• Down payment: Renting works just fine for many 20- and 30-somethings, especially if you want to be able to move easily. But if buying a house is a major dream of yours, start saving as early as you can to get close to the 20 percent down payment most conventional mortgage lenders prefer.

The best place to save depends on how soon you think you’ll buy. An online savings account is the most flexible, but a certificate of deposit, also known as a CD, will offer a higher interest rate if you can wait for four or five years. CDs require you to keep your money locked away at a bank or credit union for a certain amount of time, which will keep you from dipping into your account in the interim.

  • Travel: Online savings accounts are also ideal for upcoming trips; some let you set up sub-accounts you can name (say, “Costa Rica Adventure Fund”) to keep you motivated. Consider using a cashback or travel rewards credit card before your trip, especially if it has a sign-up bonus, to get discounted flights or hotel stays. Pay off your balance each month so you don’t pay interest, which is money that could go toward your vacation instead.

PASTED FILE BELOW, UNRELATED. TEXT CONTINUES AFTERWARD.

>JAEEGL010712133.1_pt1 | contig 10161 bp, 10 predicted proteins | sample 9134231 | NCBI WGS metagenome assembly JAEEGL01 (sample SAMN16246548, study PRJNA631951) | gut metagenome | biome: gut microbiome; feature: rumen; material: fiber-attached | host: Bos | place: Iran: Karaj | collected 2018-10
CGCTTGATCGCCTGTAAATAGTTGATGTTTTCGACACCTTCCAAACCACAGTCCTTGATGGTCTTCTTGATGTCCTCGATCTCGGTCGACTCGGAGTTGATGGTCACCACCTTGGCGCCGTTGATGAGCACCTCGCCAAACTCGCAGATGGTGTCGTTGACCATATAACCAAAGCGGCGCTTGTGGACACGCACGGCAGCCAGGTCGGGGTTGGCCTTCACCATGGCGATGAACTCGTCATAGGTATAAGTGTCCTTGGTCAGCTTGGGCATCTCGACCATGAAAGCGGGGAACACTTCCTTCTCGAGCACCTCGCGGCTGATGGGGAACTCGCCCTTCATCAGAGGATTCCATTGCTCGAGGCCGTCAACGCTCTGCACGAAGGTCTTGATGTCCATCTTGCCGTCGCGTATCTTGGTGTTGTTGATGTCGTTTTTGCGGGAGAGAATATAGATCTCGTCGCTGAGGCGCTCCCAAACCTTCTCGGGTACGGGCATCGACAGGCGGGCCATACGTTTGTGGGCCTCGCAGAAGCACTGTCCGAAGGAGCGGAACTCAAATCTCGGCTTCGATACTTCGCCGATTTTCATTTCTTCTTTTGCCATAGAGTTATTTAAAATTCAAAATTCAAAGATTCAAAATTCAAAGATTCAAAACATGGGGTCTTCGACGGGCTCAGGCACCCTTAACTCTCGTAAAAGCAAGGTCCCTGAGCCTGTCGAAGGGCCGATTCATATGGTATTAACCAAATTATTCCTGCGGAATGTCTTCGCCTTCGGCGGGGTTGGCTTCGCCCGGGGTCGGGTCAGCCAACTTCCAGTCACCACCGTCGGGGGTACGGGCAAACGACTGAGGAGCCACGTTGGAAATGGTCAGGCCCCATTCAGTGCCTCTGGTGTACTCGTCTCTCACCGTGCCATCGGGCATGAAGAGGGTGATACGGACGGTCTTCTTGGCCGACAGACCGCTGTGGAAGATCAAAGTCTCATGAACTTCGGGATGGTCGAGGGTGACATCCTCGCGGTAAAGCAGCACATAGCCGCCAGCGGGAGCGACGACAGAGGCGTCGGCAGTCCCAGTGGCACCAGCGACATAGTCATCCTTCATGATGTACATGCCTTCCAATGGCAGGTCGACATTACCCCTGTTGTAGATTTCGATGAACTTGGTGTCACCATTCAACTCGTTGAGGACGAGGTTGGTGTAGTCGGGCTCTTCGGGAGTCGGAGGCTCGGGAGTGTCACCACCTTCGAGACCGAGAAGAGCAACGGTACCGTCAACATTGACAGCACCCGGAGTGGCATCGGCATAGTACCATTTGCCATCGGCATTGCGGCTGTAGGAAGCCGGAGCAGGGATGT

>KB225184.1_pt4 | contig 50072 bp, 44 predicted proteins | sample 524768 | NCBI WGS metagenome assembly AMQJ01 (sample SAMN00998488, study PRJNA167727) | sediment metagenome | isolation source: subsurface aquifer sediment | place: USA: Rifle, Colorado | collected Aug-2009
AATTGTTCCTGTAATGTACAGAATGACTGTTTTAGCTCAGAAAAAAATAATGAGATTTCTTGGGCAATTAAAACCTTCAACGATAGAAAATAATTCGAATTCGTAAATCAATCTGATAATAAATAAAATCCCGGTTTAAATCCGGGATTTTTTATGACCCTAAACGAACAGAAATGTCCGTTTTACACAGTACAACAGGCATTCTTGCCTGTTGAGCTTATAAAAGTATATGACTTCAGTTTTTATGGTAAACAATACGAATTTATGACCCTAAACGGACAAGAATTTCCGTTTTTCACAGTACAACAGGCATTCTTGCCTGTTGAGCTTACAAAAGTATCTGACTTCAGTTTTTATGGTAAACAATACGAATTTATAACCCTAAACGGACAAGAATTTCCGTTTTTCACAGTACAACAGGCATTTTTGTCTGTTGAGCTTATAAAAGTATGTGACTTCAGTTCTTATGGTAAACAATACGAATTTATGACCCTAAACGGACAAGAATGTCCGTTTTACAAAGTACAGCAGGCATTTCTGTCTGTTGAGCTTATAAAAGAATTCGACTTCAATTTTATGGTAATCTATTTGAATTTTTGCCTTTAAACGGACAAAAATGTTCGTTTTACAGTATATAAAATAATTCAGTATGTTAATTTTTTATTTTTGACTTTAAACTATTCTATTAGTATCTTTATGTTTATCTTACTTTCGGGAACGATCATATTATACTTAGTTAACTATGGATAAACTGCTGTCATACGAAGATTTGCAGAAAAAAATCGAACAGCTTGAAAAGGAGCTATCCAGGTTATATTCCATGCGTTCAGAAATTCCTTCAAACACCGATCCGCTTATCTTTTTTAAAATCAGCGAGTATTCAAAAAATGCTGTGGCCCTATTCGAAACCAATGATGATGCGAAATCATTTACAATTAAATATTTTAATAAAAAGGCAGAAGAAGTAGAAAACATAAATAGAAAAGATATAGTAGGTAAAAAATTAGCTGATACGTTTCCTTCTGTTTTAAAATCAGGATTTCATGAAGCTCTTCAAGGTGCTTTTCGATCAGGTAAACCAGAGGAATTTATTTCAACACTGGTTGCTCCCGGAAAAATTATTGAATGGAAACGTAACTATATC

• Moving: Your 20s is an ideal time to explore careers and live in different places. But with rent and student loans to pay, you’ll need to save money before you can run away to Los Angeles to pursue your acting dreams. Save at least six months’ worth of necessary expenses so you have a buffer if you can’t find a job right away. Before the move, try making extra money by negotiating down or canceling subscriptions like cable, taking on extra part-time work or socking away tax refunds and bonuses.

A full life is more than just planning for the future, and your postgrad job lets you afford the trips or leather jackets you could only covet when you were in college. You should enjoy those things in the decades before you retire. All you have to do is plan for them.

 

On the Web

NerdWallet: Which CD Term Length Should You Choose?

https://nerd.me/3-nerdwallet-banking

 

This column was provided to The Associated Press by the personal finance website NerdWallet. Brianna McGurran is a staff writer at NerdWallet. Email: bmcgurran@nerdwallet.com. Twitter: @briannamcscribe.

 

Divided America: Diverse millennials are no voting monolith

The oldest millennials — nearing 20 when airplanes slammed into New York City’s Twin Towers — are old enough to remember the relative economic prosperity of the 1990s and when a different Clinton was running for president.

The nation’s youngest adults — now nearing 20 — find it hard to recall a reality without terrorism and economic worry.